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Isolation of inflammatory cells from rat brain tissue after stroke

Karoline Möller12, Tobias Stahl3, Johannes Boltze14 and Daniel-Christoph Wagner14*

Author Affiliations

1 Fraunhofer Institute for Cell Therapy and Immunology, Leipzig, Germany

2 Department of Veterinary Anatomy, University of Leipzig, Leipzig, Germany

3 IDT Biologika GmbH, Dessau-Rosslau, Germany

4 Translational Centre for Regenerative Medicine, University of Leipzig, Leipzig, Germany

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Experimental & Translational Stroke Medicine 2012, 4:20  doi:10.1186/2040-7378-4-20

Published: 2 October 2012


The pathophysiology of sterile inflammation following focal ischemic stroke is complex and not fully understood, but there is growing evidence that it offers several therapeutic options beyond the hitherto existing treatment strategies. The identification and quantification of infiltrating inflammatory cells in animal models of stroke is crucial both for understanding post-stroke inflammation and for drug target identification. Multicolor flow cytometry plays an important role in determining subtypes and quantity of leukocytes that infiltrate the brain tissue after stroke. Until now, most investigations have been performed in mice, most likely due to a significantly broader spectrum of disposable antibodies and available knockout models. Here, we introduce a specific and reproducible method to isolate leukocytes from rat brain specimen in the context of brain ischemia to ultimately allow multi-dimensional flow cytometric characterization and further downstream methods such as cell-subtype sorting and molecular biological approaches.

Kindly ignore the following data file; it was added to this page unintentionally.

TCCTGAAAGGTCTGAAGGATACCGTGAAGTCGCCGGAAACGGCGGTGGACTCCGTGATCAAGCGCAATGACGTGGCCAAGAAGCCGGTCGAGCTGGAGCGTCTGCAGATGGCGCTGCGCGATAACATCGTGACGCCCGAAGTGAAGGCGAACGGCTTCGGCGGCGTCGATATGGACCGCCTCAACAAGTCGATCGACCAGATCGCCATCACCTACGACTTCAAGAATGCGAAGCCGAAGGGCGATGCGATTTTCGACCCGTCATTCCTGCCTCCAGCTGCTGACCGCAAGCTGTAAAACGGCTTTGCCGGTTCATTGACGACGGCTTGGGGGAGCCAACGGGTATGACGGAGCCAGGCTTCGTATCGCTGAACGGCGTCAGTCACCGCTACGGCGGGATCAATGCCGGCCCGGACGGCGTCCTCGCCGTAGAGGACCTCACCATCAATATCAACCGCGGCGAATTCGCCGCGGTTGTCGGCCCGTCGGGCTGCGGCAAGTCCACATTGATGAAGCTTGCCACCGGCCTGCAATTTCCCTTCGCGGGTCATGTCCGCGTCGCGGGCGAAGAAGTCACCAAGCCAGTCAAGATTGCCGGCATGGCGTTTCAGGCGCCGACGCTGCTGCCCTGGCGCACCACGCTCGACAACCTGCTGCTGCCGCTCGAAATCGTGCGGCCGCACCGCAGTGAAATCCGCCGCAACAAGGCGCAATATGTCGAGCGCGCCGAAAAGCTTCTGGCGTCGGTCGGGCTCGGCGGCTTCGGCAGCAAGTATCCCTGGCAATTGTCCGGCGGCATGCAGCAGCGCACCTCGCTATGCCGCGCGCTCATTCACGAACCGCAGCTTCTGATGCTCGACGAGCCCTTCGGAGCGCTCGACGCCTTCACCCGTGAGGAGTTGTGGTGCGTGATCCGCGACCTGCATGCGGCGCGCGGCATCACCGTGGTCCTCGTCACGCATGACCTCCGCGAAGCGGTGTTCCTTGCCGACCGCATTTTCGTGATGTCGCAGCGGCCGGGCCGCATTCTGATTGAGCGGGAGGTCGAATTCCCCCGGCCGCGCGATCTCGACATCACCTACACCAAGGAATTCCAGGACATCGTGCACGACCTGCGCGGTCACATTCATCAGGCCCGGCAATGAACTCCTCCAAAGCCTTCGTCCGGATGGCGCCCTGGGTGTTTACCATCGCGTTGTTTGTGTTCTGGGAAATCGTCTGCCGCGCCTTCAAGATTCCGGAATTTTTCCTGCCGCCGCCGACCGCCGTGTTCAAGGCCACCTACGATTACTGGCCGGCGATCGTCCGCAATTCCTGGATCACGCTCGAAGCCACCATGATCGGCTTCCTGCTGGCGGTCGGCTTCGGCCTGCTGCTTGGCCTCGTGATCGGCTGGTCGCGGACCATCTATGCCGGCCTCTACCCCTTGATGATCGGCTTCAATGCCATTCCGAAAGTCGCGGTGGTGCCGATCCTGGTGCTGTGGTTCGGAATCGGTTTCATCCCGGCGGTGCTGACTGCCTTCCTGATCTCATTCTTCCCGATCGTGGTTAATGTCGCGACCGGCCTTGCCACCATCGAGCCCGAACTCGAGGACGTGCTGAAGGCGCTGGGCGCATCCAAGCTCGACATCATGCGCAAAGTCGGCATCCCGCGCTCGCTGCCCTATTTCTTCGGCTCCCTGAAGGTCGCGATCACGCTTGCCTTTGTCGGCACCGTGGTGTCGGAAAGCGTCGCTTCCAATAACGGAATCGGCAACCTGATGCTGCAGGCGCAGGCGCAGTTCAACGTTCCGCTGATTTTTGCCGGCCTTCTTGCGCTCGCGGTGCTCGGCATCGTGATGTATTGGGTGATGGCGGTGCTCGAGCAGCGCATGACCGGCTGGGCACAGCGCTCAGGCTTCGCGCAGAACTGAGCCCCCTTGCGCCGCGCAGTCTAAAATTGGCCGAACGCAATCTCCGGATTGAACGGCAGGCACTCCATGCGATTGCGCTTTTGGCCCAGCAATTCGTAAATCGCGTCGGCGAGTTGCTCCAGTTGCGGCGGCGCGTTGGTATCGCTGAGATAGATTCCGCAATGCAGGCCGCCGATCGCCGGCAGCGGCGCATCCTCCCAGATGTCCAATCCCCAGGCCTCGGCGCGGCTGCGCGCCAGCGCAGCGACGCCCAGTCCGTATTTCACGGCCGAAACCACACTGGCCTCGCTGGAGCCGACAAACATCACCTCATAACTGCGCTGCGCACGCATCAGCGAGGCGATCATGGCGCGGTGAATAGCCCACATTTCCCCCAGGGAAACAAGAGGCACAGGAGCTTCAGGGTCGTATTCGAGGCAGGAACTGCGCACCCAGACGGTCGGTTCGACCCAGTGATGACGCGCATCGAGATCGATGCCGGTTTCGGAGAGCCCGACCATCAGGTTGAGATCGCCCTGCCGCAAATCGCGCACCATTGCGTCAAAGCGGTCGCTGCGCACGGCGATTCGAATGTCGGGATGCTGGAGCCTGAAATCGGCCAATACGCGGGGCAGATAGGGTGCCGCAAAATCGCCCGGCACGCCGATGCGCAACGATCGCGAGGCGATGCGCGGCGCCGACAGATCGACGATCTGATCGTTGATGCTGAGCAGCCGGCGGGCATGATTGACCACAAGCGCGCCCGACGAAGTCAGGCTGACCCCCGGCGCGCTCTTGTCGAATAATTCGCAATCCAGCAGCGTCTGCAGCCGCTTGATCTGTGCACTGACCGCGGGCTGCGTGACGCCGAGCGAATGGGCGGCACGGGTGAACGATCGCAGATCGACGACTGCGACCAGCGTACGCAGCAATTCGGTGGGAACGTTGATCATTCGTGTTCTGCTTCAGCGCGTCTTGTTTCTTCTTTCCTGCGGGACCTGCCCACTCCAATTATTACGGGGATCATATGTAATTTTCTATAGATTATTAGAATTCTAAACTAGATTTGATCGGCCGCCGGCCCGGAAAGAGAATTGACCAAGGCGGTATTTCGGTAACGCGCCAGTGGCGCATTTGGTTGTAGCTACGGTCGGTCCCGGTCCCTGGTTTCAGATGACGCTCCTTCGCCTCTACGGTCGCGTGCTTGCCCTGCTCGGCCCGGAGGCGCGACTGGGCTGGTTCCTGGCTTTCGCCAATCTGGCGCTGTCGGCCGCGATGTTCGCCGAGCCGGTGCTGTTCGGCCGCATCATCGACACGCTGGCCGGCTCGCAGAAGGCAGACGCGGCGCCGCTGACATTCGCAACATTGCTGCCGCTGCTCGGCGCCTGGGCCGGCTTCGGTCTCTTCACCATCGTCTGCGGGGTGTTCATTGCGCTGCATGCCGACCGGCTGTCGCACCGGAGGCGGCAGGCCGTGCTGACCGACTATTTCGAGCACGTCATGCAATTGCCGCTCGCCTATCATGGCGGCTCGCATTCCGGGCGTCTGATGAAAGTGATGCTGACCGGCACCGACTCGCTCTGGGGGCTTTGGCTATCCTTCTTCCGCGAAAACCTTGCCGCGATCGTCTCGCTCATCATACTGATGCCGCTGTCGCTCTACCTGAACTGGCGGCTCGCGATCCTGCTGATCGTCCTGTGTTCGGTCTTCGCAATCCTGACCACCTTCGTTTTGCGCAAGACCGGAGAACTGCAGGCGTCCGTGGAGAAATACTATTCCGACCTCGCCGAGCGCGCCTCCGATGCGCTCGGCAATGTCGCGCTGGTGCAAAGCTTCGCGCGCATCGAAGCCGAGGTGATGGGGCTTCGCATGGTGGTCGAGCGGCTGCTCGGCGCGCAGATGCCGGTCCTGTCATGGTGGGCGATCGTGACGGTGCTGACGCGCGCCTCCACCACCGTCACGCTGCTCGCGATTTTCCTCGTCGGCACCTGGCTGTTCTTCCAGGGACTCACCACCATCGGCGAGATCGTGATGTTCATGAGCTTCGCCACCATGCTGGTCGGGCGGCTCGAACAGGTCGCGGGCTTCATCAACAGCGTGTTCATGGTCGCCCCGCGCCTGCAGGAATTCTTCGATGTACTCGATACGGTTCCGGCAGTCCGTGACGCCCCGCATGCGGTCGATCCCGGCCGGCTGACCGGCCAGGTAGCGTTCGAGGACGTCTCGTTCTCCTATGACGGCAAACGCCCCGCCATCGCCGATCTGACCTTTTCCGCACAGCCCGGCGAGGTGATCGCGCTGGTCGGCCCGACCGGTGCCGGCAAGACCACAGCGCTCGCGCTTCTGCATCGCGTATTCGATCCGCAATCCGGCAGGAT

Stroke; Inflammation; Flow cytometry; Animal models